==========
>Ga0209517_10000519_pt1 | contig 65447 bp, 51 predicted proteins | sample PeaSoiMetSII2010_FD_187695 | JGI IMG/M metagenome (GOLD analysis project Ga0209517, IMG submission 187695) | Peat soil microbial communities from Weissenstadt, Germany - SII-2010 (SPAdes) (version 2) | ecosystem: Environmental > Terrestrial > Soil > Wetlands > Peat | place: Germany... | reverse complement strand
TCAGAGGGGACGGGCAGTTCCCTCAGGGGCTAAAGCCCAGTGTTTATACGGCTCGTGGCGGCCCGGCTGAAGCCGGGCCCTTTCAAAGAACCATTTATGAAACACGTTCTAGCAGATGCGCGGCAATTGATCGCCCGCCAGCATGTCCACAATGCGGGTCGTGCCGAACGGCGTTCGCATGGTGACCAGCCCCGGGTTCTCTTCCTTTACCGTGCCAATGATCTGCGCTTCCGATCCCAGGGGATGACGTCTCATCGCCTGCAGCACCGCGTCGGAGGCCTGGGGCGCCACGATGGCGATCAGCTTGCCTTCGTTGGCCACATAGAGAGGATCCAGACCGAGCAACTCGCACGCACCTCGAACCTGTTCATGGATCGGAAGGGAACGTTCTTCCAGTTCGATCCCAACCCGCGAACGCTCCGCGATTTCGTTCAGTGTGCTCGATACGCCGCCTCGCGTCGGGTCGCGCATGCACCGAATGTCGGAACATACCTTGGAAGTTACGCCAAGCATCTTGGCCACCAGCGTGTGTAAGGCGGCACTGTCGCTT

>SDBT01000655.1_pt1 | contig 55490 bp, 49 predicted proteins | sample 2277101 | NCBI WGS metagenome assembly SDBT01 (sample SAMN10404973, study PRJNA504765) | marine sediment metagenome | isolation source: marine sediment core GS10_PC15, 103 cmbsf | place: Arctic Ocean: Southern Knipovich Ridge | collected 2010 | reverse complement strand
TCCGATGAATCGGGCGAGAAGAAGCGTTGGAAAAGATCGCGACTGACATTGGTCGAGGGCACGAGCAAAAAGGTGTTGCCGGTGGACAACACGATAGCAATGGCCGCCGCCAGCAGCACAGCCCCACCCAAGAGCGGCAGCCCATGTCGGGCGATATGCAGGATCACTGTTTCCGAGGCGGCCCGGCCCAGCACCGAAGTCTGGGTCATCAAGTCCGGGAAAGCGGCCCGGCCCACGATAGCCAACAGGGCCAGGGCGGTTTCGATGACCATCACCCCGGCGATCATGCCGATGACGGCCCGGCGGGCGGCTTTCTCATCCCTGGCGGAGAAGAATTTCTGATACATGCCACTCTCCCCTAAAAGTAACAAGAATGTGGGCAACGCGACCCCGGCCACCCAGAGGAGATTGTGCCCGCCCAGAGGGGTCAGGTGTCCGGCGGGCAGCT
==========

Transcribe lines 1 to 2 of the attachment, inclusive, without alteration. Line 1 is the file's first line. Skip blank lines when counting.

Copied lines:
>Ga0209517_10000519_pt1 | contig 65447 bp, 51 predicted proteins | sample PeaSoiMetSII2010_FD_187695 | JGI IMG/M metagenome (GOLD analysis project Ga0209517, IMG submission 187695) | Peat soil microbial communities from Weissenstadt, Germany - SII-2010 (SPAdes) (version 2) | ecosystem: Environmental > Terrestrial > Soil > Wetlands > Peat | place: Germany... | reverse complement strand
TCAGAGGGGACGGGCAGTTCCCTCAGGGGCTAAAGCCCAGTGTTTATACGGCTCGTGGCGGCCCGGCTGAAGCCGGGCCCTTTCAAAGAACCATTTATGAAACACGTTCTAGCAGATGCGCGGCAATTGATCGCCCGCCAGCATGTCCACAATGCGGGTCGTGCCGAACGGCGTTCGCATGGTGACCAGCCCCGGGTTCTCTTCCTTTACCGTGCCAATGATCTGCGCTTCCGATCCCAGGGGATGACGTCTCATCGCCTGCAGCACCGCGTCGGAGGCCTGGGGCGCCACGATGGCGATCAGCTTGCCTTCGTTGGCCACATAGAGAGGATCCAGACCGAGCAACTCGCACGCACCTCGAACCTGTTCATGGATCGGAAGGGAACGTTCTTCCAGTTCGATCCCAACCCGCGAACGCTCCGCGATTTCGTTCAGTGTGCTCGATACGCCGCCTCGCGTCGGGTCGCGCATGCACCGAATGTCGGAACATACCTTGGAAGTTACGCCAAGCATCTTGGCCACCAGCGTGTGTAAGGCGGCACTGTCGCTT